I recently spent the afternoon working on a sermon about the early church, welcoming all who are oppressed - and how modern churches need to do this, too.
After I finished the draft and was leaving, a young adult approached me at the church door with another in the car and asked, "Is it true that this church accepts people like me? I am 'Lesbian, Gay, Bi-sexual, Transgender.'"
Of course I told them they'd be welcome and gave them information about our church and invited them to visit.
Tears came to me on my drive home that evening for two reasons.
One is that a person's first question to a church would be "Is it true that this church accepts people like me?"
It is upsetting that some churches act as if God's unconditional love is conditional.
The second reason I had tears is that the church I am at strives to be about God's unconditional love.
So without hesitation I can respond to people who ask if it is true our church accepts people like them, "Yes, we do!"
It's so wonderful that there are religious communities (and we are certainly not the only one) committed to unconditional love.
But not all religious folks cotton to that very Biblical notion.
My car was recently vandalized with another Christian's views of things written in indelible ink over our church rainbow bumper sticker that rightfully proclaims "God's Love Has No Strings Attached."
My car has been written on by the same Christian vandal before.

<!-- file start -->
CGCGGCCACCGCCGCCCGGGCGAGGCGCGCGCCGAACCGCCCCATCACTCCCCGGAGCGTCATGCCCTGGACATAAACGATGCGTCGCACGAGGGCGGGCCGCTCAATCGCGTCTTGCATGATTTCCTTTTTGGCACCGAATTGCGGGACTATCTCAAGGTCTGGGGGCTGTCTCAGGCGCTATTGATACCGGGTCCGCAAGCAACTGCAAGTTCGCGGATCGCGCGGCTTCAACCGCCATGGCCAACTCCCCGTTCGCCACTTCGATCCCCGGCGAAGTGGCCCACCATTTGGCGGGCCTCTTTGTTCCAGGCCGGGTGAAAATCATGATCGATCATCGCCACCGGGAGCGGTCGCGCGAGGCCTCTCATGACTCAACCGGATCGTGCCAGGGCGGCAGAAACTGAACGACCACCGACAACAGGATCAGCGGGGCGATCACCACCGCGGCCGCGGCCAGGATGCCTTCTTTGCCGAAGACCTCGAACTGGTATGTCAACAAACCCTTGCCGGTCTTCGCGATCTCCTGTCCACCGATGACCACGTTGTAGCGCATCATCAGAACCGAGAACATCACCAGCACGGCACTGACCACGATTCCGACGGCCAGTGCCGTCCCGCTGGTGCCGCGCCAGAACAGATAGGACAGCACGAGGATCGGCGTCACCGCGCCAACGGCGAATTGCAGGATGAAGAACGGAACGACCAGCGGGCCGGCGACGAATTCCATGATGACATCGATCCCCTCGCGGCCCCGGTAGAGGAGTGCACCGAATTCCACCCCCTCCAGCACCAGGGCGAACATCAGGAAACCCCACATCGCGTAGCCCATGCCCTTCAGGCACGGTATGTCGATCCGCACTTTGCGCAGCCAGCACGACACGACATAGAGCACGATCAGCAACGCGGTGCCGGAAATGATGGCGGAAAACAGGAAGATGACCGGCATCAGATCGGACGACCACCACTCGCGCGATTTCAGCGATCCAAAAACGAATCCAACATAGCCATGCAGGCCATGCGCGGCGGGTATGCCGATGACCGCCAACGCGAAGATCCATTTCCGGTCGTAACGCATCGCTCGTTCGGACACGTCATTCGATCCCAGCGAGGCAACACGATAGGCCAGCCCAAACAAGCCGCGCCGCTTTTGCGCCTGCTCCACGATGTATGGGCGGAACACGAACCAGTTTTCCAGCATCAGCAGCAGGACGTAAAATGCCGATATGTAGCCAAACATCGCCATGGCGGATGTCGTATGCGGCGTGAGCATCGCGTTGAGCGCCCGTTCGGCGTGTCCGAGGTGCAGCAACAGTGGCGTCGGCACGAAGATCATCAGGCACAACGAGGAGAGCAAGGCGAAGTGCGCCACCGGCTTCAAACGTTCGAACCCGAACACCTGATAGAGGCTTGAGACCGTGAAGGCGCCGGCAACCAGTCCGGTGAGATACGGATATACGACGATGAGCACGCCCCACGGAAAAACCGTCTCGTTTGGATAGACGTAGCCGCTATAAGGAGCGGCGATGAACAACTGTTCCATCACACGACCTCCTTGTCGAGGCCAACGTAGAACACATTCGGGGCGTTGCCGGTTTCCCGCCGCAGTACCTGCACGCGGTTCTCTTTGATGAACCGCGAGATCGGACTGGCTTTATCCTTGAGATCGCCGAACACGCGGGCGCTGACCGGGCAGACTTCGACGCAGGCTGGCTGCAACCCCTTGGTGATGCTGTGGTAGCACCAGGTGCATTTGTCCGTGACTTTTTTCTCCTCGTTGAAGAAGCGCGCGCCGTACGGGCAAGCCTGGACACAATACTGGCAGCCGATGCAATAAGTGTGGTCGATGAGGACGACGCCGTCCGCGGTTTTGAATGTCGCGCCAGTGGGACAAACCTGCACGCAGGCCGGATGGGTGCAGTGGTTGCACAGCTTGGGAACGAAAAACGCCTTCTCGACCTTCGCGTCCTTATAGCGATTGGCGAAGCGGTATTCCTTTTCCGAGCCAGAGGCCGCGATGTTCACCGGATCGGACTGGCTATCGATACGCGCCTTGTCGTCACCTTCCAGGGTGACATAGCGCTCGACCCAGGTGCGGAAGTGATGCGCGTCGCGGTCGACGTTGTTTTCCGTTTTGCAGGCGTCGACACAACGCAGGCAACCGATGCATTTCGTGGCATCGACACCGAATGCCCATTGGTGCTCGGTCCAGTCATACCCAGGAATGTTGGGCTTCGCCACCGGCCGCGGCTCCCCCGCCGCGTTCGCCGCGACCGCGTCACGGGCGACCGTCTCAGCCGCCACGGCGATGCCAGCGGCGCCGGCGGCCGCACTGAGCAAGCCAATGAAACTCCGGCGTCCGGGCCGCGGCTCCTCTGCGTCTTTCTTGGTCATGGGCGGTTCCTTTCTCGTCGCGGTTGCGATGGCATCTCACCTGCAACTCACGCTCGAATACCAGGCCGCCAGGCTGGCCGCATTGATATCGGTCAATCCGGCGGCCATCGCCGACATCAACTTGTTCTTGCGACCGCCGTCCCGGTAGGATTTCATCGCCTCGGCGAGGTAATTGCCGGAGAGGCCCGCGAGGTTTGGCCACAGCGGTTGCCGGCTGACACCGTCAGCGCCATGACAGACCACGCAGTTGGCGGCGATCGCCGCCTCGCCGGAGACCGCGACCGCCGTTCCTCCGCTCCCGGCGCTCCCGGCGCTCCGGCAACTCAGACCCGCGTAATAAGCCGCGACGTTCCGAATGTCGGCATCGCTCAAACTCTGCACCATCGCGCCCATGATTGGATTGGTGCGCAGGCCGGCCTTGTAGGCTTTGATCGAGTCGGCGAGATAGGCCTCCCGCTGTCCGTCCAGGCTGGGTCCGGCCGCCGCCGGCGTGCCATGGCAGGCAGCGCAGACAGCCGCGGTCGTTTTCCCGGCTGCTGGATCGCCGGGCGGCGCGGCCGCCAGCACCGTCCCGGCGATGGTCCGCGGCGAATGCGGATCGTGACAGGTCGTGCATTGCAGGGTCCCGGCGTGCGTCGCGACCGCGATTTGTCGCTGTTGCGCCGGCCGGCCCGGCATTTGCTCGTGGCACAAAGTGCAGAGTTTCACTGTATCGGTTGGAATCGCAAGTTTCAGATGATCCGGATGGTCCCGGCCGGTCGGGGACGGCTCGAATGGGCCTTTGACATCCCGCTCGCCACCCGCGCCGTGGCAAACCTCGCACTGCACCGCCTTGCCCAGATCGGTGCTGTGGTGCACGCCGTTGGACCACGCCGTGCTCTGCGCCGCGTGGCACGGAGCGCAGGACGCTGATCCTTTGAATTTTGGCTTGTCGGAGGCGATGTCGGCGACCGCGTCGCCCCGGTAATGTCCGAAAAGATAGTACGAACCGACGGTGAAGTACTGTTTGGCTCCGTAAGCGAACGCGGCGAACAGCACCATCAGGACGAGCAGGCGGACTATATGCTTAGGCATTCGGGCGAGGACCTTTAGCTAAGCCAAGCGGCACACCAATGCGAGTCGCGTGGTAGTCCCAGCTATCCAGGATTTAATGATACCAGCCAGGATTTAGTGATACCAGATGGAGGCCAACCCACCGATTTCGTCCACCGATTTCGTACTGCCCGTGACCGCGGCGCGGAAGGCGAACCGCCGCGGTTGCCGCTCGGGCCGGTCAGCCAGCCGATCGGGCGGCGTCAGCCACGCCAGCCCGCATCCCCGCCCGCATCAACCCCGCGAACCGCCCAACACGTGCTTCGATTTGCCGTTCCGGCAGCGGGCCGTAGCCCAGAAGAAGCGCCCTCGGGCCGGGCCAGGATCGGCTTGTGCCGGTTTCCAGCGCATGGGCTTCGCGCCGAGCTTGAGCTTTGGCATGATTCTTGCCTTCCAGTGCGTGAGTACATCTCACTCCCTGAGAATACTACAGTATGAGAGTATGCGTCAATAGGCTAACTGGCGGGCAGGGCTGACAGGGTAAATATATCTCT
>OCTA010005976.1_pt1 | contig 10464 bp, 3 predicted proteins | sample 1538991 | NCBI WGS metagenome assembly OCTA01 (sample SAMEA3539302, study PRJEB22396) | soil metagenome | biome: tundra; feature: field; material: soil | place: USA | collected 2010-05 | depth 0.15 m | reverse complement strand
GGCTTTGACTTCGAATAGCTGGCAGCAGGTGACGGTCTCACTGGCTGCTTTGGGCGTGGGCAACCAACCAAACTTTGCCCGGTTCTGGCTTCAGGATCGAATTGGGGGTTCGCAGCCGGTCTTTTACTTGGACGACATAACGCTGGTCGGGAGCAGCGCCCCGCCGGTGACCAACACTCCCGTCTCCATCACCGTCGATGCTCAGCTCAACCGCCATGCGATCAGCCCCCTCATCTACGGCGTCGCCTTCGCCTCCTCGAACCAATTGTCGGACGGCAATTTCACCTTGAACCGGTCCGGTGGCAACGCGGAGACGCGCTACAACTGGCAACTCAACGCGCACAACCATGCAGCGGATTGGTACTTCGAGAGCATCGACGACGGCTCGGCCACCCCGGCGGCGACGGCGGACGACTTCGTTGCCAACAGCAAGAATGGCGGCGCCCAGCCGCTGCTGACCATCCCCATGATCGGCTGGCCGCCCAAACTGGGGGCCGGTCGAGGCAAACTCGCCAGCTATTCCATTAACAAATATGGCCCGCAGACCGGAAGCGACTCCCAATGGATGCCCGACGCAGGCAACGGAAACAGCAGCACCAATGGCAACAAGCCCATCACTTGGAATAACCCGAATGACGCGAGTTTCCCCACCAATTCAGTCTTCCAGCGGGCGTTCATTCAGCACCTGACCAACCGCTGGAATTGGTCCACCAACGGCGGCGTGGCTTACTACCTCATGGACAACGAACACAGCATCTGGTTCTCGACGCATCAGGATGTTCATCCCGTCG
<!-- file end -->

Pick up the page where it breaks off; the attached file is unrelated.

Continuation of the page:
Two banner versions of the bumper sticker have also been stolen from our church property.
A giant car magnet was also stolen from a member's car this week, and a member has even been yelled at by an anonymous bully over the bumper sticker.
Our church is not alone in being victimized by religious bullies.
It's sad that some religious people attack others like this, too ashamed of their acts and too afraid of their theology that they do it stealthily and criminally and in an ugly way.
And what a sad witness this and other hateful Christian conduct provides to non-Christians (like the passenger who discovered the criminal mischief on my car).
A Christian stealing and uttering hateful, hurtful words are powerful reasons to be wary of walking into a church.
Hateful religious folks need our prayers - prayers for forgiveness and prayers that they experience God's loving and comforting presence in and out of their churches, so that one day they will no longer hate and victimize those they disagree with.
Won't you pray with me?
The Rev. Scott Elliott is the pastor at Riviera United Church of Christ in Palm Bay. Visit Riviera UCC's website at rivieraucc.org.